Life On Mars?
Analysis of images of “ancient lakes” on Mars’ equator suggests similarities to lakes found in Alaska and Siberia, adding to the likelihood that there was once life on the Red Planet.
"An analysis of satellite images revealed craters left along Mars' equator by lakes similar to those found in Alaska and Siberia. Importantly, the lakes were linked by small tributaries and rivers, suggesting water was moving which means they would have been able to support microbial life, scientists including a team from Imperial College London found. The lakes, up to 12 miles long, have been dated back three billion years and were probably created following volcanic activity in the region around the equator, which was previously thought to be dry and arid. Previously scientists believed that the lakes on Mars during that period were merely ice so the findings widen the period of time in which now extinct life forms could have existed on Mars, researchers believe. The results come just months after Nasa, the American space agency, announced that they had found water on the surface of the planet, raising more hopes that signs of life could some day be discovered."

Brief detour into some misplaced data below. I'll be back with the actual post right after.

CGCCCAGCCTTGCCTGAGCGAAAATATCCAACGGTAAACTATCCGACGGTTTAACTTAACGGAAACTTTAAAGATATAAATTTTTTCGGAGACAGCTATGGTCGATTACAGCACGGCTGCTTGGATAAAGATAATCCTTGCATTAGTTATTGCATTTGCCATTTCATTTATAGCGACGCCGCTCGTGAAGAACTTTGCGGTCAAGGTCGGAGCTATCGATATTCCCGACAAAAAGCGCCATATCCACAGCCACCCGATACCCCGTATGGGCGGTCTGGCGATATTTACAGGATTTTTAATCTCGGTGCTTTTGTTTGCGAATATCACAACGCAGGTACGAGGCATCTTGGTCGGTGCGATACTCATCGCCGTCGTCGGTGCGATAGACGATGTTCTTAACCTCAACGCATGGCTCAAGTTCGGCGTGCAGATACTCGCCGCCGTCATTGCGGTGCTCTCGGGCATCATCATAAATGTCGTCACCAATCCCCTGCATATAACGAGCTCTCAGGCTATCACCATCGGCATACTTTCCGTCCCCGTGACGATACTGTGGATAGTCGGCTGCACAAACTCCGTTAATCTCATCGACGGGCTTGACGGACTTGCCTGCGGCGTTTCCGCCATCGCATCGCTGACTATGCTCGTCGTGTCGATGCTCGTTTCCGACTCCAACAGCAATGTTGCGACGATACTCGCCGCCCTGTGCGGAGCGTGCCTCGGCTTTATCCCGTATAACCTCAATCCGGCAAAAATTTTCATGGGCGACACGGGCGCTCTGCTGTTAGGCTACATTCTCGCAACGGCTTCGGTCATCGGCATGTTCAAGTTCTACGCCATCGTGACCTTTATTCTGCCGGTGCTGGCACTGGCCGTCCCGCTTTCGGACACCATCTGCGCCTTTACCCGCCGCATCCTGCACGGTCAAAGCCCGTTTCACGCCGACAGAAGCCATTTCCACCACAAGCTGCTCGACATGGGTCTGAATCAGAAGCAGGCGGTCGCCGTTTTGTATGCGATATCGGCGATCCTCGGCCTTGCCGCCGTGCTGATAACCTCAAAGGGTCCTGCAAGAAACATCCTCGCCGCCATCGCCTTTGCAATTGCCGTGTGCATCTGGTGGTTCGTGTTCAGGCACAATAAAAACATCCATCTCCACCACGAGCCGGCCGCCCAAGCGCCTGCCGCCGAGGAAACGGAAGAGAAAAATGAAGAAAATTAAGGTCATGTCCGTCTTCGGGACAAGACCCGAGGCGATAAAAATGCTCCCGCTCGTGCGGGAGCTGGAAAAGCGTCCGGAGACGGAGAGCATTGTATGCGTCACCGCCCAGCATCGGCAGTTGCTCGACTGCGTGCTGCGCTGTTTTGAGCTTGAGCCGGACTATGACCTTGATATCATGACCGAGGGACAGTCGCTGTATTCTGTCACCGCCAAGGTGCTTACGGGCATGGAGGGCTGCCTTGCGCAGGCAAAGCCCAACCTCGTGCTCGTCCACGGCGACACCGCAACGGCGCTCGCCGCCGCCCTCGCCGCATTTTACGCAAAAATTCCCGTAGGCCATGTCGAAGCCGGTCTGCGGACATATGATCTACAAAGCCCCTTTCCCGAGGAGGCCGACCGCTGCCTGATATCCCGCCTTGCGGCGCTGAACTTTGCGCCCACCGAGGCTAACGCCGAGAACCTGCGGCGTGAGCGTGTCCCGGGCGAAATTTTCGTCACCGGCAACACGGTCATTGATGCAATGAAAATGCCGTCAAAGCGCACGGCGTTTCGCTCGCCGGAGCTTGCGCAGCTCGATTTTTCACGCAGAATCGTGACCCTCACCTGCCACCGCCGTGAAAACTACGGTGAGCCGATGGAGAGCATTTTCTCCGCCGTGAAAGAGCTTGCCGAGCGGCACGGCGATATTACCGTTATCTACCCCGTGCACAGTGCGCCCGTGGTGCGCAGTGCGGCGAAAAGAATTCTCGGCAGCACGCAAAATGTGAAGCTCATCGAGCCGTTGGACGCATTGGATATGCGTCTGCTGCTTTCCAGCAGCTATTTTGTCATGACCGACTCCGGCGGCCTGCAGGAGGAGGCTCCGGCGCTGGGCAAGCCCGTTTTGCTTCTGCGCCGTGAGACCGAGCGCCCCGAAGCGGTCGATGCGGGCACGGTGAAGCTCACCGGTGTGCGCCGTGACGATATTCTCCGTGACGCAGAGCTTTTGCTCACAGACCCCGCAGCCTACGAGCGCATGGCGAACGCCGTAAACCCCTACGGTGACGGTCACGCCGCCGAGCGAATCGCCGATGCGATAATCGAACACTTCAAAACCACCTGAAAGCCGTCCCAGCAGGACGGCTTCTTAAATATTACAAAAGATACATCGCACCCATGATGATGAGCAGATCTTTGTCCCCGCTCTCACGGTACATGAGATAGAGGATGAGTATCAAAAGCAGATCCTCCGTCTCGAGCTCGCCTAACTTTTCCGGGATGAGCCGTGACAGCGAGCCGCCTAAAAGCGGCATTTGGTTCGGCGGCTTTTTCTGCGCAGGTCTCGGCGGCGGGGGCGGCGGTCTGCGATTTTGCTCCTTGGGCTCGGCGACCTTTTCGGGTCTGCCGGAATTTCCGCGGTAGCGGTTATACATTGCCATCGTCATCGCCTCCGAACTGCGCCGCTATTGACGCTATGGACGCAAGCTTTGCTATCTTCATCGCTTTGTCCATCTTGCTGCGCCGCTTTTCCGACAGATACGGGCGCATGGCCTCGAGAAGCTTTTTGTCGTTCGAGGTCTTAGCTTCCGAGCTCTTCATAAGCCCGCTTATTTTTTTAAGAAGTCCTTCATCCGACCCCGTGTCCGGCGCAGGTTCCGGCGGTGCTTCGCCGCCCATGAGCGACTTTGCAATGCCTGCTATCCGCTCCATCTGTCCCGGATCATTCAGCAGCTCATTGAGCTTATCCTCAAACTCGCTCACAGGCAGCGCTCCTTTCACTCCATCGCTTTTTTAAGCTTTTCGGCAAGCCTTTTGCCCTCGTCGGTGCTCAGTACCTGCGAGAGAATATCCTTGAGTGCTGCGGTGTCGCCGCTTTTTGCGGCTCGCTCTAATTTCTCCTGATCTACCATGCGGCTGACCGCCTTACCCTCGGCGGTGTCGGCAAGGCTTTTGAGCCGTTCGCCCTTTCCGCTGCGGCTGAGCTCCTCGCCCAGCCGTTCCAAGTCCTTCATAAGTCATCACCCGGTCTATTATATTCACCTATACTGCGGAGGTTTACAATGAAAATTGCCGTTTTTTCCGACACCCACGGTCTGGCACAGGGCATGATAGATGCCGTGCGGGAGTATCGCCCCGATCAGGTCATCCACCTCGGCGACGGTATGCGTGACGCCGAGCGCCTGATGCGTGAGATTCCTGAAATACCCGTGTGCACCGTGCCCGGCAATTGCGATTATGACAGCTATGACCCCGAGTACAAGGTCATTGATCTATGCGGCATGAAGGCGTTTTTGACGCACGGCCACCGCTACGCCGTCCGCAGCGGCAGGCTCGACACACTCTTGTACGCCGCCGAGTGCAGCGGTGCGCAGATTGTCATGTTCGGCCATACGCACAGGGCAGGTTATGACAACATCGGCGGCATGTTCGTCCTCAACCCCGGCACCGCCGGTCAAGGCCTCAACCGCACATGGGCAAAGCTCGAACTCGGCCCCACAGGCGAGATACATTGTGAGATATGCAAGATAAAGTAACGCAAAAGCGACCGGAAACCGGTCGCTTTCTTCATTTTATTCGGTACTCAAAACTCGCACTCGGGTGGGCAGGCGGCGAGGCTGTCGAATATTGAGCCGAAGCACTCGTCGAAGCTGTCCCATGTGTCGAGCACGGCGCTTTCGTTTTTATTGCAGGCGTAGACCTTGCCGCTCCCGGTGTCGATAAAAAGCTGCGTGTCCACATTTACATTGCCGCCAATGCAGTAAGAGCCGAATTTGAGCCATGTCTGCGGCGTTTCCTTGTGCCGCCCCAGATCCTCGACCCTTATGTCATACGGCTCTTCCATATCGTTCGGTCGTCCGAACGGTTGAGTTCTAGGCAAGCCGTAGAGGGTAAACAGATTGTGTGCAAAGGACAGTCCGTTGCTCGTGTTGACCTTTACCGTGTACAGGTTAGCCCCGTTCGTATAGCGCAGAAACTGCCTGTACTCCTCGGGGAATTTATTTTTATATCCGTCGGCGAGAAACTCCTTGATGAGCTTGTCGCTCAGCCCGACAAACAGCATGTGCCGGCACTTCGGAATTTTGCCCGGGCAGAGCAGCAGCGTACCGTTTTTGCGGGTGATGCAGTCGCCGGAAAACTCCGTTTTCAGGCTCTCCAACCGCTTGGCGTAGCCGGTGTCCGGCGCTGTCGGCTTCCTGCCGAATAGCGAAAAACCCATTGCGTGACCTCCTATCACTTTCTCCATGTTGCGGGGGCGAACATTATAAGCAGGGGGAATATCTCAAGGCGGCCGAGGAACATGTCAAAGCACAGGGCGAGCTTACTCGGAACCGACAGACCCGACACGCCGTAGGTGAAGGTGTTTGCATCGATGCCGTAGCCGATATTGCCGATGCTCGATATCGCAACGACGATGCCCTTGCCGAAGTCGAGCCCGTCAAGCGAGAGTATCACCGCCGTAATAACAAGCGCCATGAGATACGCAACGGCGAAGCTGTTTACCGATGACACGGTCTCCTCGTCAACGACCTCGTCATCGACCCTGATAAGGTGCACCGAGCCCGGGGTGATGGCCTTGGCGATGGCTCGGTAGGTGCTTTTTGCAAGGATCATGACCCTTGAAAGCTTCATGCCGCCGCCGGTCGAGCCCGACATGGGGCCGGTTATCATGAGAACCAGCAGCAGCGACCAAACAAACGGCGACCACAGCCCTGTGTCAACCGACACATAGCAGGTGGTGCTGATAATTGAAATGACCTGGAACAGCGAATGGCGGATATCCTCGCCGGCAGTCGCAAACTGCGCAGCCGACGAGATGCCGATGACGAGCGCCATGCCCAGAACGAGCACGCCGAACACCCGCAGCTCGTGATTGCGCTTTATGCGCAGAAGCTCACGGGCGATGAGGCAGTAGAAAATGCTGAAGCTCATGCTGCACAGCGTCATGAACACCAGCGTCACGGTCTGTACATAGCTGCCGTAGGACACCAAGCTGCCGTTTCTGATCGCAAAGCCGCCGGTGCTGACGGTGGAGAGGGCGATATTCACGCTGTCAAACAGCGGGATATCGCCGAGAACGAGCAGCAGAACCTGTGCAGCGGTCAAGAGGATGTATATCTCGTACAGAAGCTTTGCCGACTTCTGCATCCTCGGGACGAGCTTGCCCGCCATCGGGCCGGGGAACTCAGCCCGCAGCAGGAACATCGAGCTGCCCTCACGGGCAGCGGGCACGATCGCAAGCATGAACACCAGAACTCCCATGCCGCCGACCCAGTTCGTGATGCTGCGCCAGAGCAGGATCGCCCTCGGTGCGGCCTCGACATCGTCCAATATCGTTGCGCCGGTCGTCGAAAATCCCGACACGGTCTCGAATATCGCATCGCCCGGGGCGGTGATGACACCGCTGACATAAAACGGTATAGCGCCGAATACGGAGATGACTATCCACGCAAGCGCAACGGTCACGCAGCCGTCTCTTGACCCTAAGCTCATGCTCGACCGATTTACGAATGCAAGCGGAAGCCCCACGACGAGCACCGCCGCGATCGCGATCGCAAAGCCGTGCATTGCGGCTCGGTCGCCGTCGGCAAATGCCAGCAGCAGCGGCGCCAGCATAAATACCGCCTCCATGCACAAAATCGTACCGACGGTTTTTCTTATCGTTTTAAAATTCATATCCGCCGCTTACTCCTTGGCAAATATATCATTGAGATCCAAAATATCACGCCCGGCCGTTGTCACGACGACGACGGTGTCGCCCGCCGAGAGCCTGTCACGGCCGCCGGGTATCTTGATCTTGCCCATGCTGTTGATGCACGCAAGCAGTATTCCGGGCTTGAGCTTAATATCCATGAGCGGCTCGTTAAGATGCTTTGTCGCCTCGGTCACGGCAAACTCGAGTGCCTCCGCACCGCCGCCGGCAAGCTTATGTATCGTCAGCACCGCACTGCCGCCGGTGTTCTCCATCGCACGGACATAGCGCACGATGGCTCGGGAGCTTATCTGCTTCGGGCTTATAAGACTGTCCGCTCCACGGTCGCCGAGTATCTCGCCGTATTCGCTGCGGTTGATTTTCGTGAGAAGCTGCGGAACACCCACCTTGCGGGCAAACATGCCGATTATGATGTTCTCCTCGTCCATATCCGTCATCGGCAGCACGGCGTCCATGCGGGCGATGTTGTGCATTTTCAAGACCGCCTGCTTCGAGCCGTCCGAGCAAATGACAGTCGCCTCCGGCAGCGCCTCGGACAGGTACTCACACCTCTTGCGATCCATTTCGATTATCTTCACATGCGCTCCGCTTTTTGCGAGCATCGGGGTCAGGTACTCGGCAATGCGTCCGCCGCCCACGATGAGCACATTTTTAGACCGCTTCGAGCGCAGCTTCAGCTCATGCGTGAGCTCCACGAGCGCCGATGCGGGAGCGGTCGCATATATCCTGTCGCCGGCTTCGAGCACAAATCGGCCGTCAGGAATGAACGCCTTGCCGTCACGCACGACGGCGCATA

These five main food groups are important for your brain's health and likely to boost the production of feel-good chemicals.
We all know eating “healthy” food is good for our physical health and can decrease our risk of developing diabetes, cancer, obesity and heart disease. What is not as well known is that eating healthy food is also good for our mental health and can decrease our risk of depression and anxiety.
Infographics show the classes and anxieties in the supposedly classless U.S. economy.
For those of us who follow politics, we’re used to commentators referring to the President’s low approval rating as a surprise given the U.S.'s “booming” economy. This seeming disconnect, however, should really prompt us to reconsider the measurements by which we assess the health of an economy. With a robust U.S. stock market and GDP and low unemployment figures, it’s easy to see why some think all is well. But looking at real U.S. wages, which have remained stagnant—and have, thus, in effect gone down given rising costs from inflation—a very different picture emerges. For the 1%, the economy is booming. For the rest of us, it’s hard to even know where we stand. A recent study by Porch (a home-improvement company) of blue-collar vs. white-collar workers shows how traditional categories are becoming less distinct—the study references "new-collar" workers, who require technical certifications but not college degrees. And a set of recent infographics from CreditLoan capturing the thoughts of America’s middle class as defined by the Pew Research Center shows how confused we are.
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